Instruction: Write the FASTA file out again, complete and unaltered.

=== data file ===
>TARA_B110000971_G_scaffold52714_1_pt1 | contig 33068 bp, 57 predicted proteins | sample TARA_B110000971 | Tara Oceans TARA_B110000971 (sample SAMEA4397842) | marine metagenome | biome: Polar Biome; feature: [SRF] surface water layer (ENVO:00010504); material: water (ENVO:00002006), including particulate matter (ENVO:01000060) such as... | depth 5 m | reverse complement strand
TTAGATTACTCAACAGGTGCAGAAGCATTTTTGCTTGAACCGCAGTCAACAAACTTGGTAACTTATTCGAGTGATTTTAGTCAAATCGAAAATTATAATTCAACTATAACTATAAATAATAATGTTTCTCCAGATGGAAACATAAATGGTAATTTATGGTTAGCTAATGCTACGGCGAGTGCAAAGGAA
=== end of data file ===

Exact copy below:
>TARA_B110000971_G_scaffold52714_1_pt1 | contig 33068 bp, 57 predicted proteins | sample TARA_B110000971 | Tara Oceans TARA_B110000971 (sample SAMEA4397842) | marine metagenome | biome: Polar Biome; feature: [SRF] surface water layer (ENVO:00010504); material: water (ENVO:00002006), including particulate matter (ENVO:01000060) such as... | depth 5 m | reverse complement strand
TTAGATTACTCAACAGGTGCAGAAGCATTTTTGCTTGAACCGCAGTCAACAAACTTGGTAACTTATTCGAGTGATTTTAGTCAAATCGAAAATTATAATTCAACTATAACTATAAATAATAATGTTTCTCCAGATGGAAACATAAATGGTAATTTATGGTTAGCTAATGCTACGGCGAGTGCAAAGGAA